Are We All Becoming Cyborgs? Exploring Generative AI and the Future of Human-Machine Collaboration

Published by Daniel Eycken
October 31, 2023 @ 10:00 AM

On Tuesday, October 24, CIONET hosted a groundbreaking roundtable discussion entitled “Are We All Becoming Cyborgs?”. Set up in partnership with Dell Technologies, VMWare, and Intel, the event unfolded within the stunning setting of Martin’s Patershof, a former church transformed into a picturesque hotel. The dialogue centred on the emerging era of human-machine collaboration, pondering whether GenAI will eventually supplant human roles or simply enhance our capabilities and how this synergy will reshape our workplaces.

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Kris Maes, representing imec as the VP of ICT, described how imec, a world-leading R&D hub for chips and applications, integrates AI into its core and applied research. He emphasised that AI has become a new domain of fundamental research for imec, which strives to make AI greener, faster, and more inclusive. Imec's research spans all aspects of AI systems, from the materials in chips to systemic sustainability—not just in reducing carbon footprints but also in making AI more accessible, thereby democratising its benefits.

Kris then highlighted the shift toward decentralized data processing, moving from heavy reliance on public clouds to local processing at the 'edge.' This shift can revolutionise our interaction with technology by speeding up processes and enabling localised AI insights, making our technological experiences quicker and more personalised.

On the ethics of AI, Kris mentioned imec's proactive steps, such as establishing a dedicated ethics team and a governance framework. As Generative AI becomes an inescapable facet of the tech landscape, imec takes a proactive stance, aiming to guide this advancement for the betterment of both the organisation and society. Central to this strategy is empowering employees to use GenAI to augment their skills and optimise performance.

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In parallel, imec is developing a robust governance model to ensure ethical and secure GenAI utilisation. This includes a focus on protecting research data—crucial to imec's intellectual property. The aim is to retain control over data within the imec ecosystem, guarding against the risks of data transfer to external AI tools, particularly those operated by entities with geopolitical and competitive interests.

Ultimately, imec's approach to GenAI is to balance the technology's benefits with the safeguarding of intellectual assets, fostering an environment where technology amplifies human capability in adherence to ethical standards.

The roundtable highlighted the practical benefits of GenAI, such as enhancing copywriting, research, and coding tasks. This improved efficiency and supported junior developers, leading to better timelines and project outcomes. GenAI's ability to process and refine data from various sources like contracts and meeting minutes enhances productivity and the quality of outputs.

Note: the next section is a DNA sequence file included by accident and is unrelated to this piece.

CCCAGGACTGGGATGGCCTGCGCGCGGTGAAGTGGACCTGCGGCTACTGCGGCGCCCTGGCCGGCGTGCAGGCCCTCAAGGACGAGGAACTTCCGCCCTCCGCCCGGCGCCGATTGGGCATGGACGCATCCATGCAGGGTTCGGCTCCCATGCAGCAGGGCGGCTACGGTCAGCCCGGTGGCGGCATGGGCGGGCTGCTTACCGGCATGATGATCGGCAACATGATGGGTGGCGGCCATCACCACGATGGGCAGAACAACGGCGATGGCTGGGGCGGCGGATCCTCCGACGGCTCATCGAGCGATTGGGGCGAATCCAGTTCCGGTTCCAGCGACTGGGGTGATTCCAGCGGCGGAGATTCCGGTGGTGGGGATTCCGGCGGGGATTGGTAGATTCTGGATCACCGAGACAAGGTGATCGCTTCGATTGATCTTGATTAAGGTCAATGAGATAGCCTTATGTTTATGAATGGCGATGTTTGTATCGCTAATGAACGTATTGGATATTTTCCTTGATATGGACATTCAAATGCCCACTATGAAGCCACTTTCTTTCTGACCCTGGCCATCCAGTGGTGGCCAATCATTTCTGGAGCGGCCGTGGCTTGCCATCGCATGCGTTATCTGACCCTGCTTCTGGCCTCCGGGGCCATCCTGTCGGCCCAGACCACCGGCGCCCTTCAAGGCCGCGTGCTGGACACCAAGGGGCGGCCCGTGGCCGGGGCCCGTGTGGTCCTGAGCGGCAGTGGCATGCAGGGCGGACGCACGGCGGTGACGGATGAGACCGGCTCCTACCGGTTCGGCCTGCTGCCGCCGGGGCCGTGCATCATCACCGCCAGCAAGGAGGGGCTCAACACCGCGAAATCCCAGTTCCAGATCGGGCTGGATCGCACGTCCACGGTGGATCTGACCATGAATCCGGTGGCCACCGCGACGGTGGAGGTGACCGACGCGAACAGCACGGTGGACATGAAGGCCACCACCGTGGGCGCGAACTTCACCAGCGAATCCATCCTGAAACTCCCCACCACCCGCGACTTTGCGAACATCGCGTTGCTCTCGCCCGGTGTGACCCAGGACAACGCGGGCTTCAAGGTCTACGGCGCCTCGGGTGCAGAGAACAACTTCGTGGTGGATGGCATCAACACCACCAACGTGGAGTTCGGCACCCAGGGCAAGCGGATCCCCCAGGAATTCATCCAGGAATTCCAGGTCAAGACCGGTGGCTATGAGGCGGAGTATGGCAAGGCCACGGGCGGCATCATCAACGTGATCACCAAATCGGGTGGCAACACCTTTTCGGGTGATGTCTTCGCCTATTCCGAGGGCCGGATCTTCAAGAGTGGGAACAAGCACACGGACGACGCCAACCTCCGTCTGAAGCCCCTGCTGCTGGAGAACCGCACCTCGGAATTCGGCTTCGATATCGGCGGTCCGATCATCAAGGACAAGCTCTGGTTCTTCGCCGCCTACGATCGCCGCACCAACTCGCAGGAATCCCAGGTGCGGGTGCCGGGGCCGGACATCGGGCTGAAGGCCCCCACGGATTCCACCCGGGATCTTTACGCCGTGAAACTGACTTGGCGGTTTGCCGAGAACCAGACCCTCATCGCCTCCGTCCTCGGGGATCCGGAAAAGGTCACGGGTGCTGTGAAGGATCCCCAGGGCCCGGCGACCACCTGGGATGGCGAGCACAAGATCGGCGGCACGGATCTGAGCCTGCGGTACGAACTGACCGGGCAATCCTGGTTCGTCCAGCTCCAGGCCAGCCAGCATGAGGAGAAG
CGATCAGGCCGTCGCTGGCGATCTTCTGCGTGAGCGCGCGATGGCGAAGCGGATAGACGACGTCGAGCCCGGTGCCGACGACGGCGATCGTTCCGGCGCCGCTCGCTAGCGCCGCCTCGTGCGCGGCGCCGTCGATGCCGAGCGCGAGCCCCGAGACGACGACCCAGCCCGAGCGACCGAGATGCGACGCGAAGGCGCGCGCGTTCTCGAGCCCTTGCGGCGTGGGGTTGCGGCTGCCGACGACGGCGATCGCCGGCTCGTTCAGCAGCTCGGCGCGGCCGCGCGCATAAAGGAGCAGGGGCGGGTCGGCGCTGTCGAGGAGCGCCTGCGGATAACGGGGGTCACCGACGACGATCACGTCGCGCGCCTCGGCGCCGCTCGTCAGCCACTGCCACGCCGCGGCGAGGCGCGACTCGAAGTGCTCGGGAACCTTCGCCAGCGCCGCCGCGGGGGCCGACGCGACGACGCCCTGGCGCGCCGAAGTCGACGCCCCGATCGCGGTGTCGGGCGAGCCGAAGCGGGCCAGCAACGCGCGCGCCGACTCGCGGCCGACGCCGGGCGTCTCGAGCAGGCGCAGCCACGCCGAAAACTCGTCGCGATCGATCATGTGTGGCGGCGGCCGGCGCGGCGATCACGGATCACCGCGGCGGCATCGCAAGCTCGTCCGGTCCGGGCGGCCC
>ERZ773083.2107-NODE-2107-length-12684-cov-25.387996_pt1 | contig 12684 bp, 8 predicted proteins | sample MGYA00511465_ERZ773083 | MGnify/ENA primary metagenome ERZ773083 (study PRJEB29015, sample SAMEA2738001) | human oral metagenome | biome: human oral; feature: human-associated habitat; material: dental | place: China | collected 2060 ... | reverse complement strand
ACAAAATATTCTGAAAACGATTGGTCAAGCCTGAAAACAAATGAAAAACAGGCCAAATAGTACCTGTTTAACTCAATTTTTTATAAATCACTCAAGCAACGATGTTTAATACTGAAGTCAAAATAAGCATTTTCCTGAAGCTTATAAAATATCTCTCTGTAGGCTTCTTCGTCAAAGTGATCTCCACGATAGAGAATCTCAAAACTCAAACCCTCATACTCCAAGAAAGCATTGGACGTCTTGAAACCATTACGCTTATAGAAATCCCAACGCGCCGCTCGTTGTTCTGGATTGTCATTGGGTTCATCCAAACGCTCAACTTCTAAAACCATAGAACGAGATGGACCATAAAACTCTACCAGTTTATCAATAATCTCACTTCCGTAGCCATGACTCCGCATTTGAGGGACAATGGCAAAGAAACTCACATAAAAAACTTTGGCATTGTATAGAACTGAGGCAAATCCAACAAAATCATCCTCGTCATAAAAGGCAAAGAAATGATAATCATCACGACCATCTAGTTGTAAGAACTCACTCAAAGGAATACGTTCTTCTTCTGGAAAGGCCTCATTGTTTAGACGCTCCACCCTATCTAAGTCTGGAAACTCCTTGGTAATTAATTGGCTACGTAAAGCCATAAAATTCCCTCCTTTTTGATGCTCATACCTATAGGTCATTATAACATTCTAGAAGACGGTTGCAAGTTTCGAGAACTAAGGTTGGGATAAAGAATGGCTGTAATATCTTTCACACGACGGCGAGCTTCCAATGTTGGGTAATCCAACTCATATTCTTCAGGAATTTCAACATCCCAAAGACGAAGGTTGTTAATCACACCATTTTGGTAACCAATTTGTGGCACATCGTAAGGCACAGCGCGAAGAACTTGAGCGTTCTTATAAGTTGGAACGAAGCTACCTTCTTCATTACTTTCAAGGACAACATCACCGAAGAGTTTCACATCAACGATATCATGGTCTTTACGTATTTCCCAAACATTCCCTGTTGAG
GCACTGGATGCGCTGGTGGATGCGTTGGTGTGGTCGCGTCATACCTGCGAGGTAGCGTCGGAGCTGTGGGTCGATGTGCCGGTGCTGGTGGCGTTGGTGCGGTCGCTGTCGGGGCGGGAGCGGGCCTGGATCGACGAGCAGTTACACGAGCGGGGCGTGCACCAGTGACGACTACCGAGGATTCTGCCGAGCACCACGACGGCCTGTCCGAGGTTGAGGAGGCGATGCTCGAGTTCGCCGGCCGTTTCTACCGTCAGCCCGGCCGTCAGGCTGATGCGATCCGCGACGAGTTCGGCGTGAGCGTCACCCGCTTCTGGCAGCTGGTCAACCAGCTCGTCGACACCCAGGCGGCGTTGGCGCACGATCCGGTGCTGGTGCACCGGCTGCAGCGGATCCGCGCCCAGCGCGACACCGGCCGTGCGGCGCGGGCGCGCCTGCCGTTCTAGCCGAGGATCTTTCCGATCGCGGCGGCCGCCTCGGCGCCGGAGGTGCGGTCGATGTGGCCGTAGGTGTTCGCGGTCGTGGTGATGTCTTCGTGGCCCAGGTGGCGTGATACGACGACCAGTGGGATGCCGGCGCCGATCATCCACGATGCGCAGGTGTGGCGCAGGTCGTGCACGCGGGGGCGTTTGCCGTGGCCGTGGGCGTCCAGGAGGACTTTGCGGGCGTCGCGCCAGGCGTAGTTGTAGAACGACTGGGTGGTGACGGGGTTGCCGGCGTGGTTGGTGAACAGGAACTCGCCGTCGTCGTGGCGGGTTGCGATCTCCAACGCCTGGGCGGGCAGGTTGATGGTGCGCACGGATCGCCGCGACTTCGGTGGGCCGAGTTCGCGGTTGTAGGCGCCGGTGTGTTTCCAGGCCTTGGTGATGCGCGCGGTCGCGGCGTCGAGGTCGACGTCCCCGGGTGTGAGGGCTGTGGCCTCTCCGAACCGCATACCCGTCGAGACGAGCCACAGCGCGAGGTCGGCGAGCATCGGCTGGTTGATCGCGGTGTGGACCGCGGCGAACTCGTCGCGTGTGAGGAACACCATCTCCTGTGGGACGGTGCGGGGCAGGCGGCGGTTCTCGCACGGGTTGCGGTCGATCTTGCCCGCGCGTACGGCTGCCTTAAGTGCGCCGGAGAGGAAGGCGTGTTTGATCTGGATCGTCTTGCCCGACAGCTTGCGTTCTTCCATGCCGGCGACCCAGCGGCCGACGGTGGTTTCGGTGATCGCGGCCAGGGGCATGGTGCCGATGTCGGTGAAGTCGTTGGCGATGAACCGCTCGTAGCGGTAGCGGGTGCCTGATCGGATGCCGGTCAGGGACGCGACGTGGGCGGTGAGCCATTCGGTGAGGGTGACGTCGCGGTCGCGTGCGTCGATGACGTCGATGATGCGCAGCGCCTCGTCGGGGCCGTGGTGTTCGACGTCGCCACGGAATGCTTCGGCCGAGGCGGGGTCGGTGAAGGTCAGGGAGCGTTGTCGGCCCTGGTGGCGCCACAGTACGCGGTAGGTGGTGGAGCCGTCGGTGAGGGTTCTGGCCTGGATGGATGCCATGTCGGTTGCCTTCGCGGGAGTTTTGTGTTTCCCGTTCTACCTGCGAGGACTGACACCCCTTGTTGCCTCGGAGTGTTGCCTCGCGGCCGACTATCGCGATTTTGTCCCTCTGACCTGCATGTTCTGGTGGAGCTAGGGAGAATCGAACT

The consensus emphasised that GenAI is meant to augment and enrich professional tasks, not replace the human element. It is a tool that relieves us from repetitive tasks and allows a focus on complex and creative work, fostering a dynamic and innovative workplace.

A Counterbalanced Debate

Professor Nicky Dries, a notable expert in Organisational Behaviour, enriched the debate on the impact of AI on our lives and our work. Leading the Future of Work Lab at KU Leuven, her research employs media analysis, robotic art, virtual reality, and science fiction narratives to inspire public discourse on future social imaginaries.

Nicky is currently working on a paper addressing the balance between automation and augmentation. She questions whether AI's evolution is truly democratic or if it's governed by a few tech giants. She challenges the credentials of leaders like Elon Musk, who are making decisions with significant societal impact. Technology, Nicky argues, is often portrayed as neutral, but we must look at the organisations and their objectives behind its use, particularly regarding human values, dignity, and intellectual property.

She notes the public's low level of concern about technology and cautions against mistaking this for a lack of understanding—similar to early perceptions of climate change. She advocates for technology that serves humanity, enhancing rather than diminishing the quality of life.

Professor Dries calls for a political and democratic debate on GenAI, emphasising the need to consider its global and societal implications. This is a call for collective and inclusive deliberation, considering the psychological, economic, and social impacts of GenAI, to ensure it benefits all of humanity.


Concluding the evening, Arnaud Bacros, Managing Director of Belgium and Luxembourg at Dell Technologies, synthesised the discussions, highlighting GenAI's critical role in our times. He urged that GenAI integration should be approached with thorough ethical, societal, and human-centric considerations. A balanced approach is essential for businesses to leverage AI's transformative power while remaining mindful of its societal effects.

The roundtable proved that the dialogue on Generative AI extends beyond technology into socio-political and economic realms. The ongoing challenge is to harness AI's vast potential while upholding human values and dignity.


Posted in:CIONET Belgium

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